A Modest Proposal

Memorial Day can be emotional three-day weekend, starting with the empty chair at the table that will never be filled. Wishing someone a “Happy Memorial Day” risks walking into an emotional minefield of sorts. Some will use the day to advance political agendas, and others just want to have a guiltfree barbeque to escape from their real lives. As a holidays go, it’s a mixed bag.

CC and I chatted about this day and other days dedicated to veterans, and she rightfully said there are no days dedicated to dependents like the spouses, partners, children, and loved ones of those on the front lines. There is no national holiday set aside for the Blue Star and Gold Star heroes who support our troops.

A modest proposal, then, maybe to refocus on important things: while we plant flags on graves, we as a nation expend an equal, if not greater, amount of energy to remember those left behind. Reach out and let them know they are not alone. Tell them that while we’re pouring one out for a fallen soul, that we are also there to help ease the burdens of those that must carry on. A phone call or a hug or something that let’s them know they are not alone.

Well, I can dream.

For now, I hope y’all remember all of our heroes on this solemn day. Somebody somewhere misses them. And if that happens to be you, you’re in my thoughts this day.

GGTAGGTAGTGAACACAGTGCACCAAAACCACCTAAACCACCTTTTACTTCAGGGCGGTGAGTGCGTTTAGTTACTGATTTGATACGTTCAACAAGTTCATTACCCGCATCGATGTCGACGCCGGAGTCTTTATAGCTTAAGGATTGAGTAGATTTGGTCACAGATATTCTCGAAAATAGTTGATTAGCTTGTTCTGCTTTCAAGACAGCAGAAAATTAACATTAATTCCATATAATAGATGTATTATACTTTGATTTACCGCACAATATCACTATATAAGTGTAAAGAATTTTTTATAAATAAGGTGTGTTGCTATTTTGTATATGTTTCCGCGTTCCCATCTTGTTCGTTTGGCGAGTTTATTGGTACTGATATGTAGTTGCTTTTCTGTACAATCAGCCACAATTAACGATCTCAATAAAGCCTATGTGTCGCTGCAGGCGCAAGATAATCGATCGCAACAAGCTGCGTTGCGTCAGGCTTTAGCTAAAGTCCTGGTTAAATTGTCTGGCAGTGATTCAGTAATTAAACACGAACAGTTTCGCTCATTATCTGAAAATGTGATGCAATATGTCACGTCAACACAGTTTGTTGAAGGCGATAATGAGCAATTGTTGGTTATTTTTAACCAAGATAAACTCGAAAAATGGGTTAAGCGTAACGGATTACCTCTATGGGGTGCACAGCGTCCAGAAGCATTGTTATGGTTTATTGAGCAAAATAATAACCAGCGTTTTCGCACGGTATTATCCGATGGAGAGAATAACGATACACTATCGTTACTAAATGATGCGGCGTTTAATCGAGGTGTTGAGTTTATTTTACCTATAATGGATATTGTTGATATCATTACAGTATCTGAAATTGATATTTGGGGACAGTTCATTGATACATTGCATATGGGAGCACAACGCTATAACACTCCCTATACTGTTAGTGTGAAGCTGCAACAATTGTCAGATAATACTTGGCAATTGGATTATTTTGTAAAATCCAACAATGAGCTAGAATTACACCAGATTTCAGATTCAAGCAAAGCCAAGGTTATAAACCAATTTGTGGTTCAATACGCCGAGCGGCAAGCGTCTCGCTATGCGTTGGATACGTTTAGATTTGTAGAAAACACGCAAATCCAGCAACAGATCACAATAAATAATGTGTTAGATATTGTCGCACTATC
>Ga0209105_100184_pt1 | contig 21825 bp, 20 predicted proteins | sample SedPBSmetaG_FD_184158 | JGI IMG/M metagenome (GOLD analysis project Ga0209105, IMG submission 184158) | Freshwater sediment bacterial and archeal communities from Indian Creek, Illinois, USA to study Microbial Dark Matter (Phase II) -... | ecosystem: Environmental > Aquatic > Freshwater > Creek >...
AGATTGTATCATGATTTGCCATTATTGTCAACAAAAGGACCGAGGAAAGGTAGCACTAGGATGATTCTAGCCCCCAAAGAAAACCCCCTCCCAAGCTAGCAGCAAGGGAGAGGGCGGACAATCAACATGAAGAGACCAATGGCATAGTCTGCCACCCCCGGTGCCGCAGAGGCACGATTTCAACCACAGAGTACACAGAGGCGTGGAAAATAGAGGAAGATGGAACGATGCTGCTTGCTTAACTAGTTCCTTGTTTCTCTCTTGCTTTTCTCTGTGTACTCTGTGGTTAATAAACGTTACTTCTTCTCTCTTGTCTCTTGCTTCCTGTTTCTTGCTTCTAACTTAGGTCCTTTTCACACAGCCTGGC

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The Dying of the Light

The one where we get personal about Death, along with the challenges of presenting the great equalizer in fiction. This episode is our most intimate podcast to date. Have a listen and let us know what you think. As always, scroll down and subscribe. Thank you much.

Triggers: COVID, Death.

Spoilers: Harry Potter, Twilight, Supernatural, Avengers, Sherlock Holmes, Dracula.

The Seinfeld Episode

The one where we don’t talk about much at all, other than old casinos, being kind, and developing characters through watching people. No spoilers in this one, folks.

Have a listen, and don’t forget to scroll down and sign up for notifications. Take care of you, okay?

HW: A Bridge Too Far

With my last cold breath,
I cross a colorless bridge.
I will not be back.

Almost a suicide note, huh? But that was not the motivation. I purposely went dark while drafting it as I remembered lost family and friends, one of whom had passed from colon cancer in the December before this was written. She always made me smile, and I would have liked to have said goodbye, but was never given the chance. The thought still makes me angry. Time passes and, boom, the chance for closure is gone, and you find yourself saying goodbye to a picture on the back of a funeral home pamphlet.

So why the “colorless bridge” and not the “rainbow bridge”? Not all of us live a life that’s worth remembering or revisiting. A shitter, in other words. And the colorless bridge transitions into “will not be back.” Some cultures and religions believe in reincarnation with all their being, but I could see someone pushing back on the chance. If they didn’t get it right the first or second or whatever time, why would they come back?

Yeah, this one was a picker-upper, but writing it helped purge some ghosts from my psyche. Maybe it will help you, too.


Technical note: The above haiku was not the next in line from my book draft:

Whispers from afar